LANDING ZONE WASHINGTON, Iraq — If you ever have a chance to hitch a ride from Baghdad to Baqouba on a Black Hawk helicopter at night in the middle of a minor sandstorm, don't take it.
This isn't a knock on the pilots of the 1st Infantry Division's Combat Aviation Brigade, who are experts at their trade.
But if there's enough sand in the air and the mission isn't critical, the pilots and crew members of the Demon Brigade, out of Fort Riley, Kan., would just as soon stay on the ground until the weather clears. Sand chews up a $6 million flying machine's rotors, engines and transmissions.
So somebody at LZ Washington taped eight pieces of pink paper that said INDEF HOLD on the mission board, one for each mission theoretically launching this night.
I waited with Hussein Kadhim, an Iraqi reporter in McClatchy's Baghdad bureau. We were going to Baqouba to talk to some Iraqi soldiers who were conducting an operation there.
We sat on metal chairs in an air-conditioned trailer with fake wood paneling on the walls and a dozen bored soldiers around us. A security officer nixed our efforts to record this glimpse of reality on film for the folks back home: No photographs are permitted in the waiting room, he said.
Hussein immediately began to read a months-old article about self-esteem in Self magazine.
The dinginess of the place, and the drowsiness, made it feel like an out-of-the-way Trailways bus station, except that everybody was carrying an assault rifle and there were free snacks.
Before you get to thinking how good American fighting men and women have it in Iraq, realize that there was only one variety of snack: Special K cereal in one-portion plastic cups. There was an infinite supply of these, along with napkins and tiny plastic spoons, but no milk.
We'd arrived two hours early for an 8:30 flight. Now it was 9:30. In military time, that's 2130 hours, but military time passes no faster than civilian time does.
Hussein was eating dry Special K with a tiny spoon and feeling pretty good about himself, presumably, having finished the article in Self. He opened a new magazine and read about Bentleys. "A quarter of a million dollars!" he said. "This is crazy, I think."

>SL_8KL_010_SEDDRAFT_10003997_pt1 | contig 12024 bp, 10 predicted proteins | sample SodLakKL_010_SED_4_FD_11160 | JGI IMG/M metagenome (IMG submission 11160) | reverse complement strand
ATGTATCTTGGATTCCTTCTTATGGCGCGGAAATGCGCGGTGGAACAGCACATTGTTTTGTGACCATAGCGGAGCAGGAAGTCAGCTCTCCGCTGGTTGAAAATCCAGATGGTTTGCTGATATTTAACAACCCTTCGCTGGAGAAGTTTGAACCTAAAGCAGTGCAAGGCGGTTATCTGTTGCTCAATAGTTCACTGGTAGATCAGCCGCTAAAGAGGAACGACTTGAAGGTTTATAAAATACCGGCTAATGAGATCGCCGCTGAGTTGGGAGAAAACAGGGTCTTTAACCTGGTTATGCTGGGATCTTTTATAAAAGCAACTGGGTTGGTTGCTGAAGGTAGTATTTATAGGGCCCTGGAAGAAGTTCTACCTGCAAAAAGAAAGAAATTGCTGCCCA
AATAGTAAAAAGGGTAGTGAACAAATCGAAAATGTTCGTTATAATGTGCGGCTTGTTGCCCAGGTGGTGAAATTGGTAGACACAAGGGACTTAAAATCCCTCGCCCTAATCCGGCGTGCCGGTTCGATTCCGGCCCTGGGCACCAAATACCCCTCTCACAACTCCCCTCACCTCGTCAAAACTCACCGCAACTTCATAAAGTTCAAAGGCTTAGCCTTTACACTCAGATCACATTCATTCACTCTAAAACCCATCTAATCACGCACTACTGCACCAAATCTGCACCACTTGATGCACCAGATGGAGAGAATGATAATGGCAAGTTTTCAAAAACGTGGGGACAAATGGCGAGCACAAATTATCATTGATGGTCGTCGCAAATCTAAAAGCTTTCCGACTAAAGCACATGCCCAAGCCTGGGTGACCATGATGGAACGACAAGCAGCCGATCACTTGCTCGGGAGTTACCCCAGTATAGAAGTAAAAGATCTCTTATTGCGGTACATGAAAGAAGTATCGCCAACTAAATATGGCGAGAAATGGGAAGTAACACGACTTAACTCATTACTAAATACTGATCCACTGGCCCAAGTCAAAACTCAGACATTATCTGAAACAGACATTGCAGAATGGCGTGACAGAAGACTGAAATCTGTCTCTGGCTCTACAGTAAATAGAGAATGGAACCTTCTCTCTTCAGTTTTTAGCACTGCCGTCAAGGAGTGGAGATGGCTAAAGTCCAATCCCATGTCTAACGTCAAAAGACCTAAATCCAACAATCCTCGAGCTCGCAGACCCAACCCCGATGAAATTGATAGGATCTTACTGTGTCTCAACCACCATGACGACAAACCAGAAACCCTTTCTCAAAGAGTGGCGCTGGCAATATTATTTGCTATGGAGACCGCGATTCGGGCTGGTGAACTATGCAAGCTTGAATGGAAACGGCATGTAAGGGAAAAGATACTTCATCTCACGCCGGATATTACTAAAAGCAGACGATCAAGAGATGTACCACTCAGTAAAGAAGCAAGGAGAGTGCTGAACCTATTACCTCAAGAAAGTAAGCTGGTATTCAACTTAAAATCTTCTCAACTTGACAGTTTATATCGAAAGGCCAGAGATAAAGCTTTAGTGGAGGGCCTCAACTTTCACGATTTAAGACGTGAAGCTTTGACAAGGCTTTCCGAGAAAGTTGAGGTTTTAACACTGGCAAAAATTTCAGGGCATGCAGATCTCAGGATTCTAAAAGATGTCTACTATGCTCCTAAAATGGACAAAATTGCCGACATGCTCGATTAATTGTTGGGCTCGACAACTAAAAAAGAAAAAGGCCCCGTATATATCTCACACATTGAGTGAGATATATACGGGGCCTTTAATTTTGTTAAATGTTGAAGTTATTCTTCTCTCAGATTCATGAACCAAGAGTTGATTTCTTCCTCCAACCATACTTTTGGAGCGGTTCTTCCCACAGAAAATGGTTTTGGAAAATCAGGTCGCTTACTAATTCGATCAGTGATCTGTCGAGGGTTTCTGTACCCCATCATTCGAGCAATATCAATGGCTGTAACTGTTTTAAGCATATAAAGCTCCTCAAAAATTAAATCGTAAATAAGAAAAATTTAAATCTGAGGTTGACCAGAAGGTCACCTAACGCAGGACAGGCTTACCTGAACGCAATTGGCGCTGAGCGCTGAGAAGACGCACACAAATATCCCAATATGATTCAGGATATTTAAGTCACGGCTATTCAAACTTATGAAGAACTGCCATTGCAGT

The TV was on in the corner. Military TV is just like regular TV, except that there's only one channel, and instead of commercials it has public service announcements with skuzzy-looking men contemplating date rape and clean-cut ones discussing the importance of information security.
Now it was showing "A Shot at Love With Tila Tequila." Two women and one man were the only ones left from a field of contestants who'd competed for her love, or something, over the course of the season, and Tila was making out with one of the women in the bathtub of a Mexican hotel.
"What kind of love can she have with these people?" Hussein asked.
Before the war, Hussein taught English drama, and he has a pretty good understanding of Shakespeare, Beckett and Stoppard, but he seems not to have kept up with the reality-TV genre.
Tila decided that she loved all three contestants. Which one would she choose? The pilot to my left chose the sudoku in that day's Stars and Stripes, the military newspaper.
Almost anything, it turns out, is better than military TV, even what the soldiers call "haji TV." You pay $200 for a satellite dish and get hundreds of channels of Arabic programming for free, forever.
"The good thing about it is that it's cheap," said a civil affairs man from Kalamazoo, Mich. "The bad thing is you can't understand a word."
There wasn't much conversation after that, and when someone did talk it was usually to say that it didn't look very sandy outside to him or that the whole thing was a lot of hype and some colonel somewhere probably wanted his own personal Black Hawk that evening.
By midnight, Hussein and I had had enough of INDEF HOLD. We grabbed our gear and headed for the bunks in the press center, stepping over the men and women sleeping on benches and on the ground outside, using their packs as pillows. It was as hot as an oven and sandy for real now, so sandy that you could feel it on your teeth.
(Spangler reports for The Miami Herald.)
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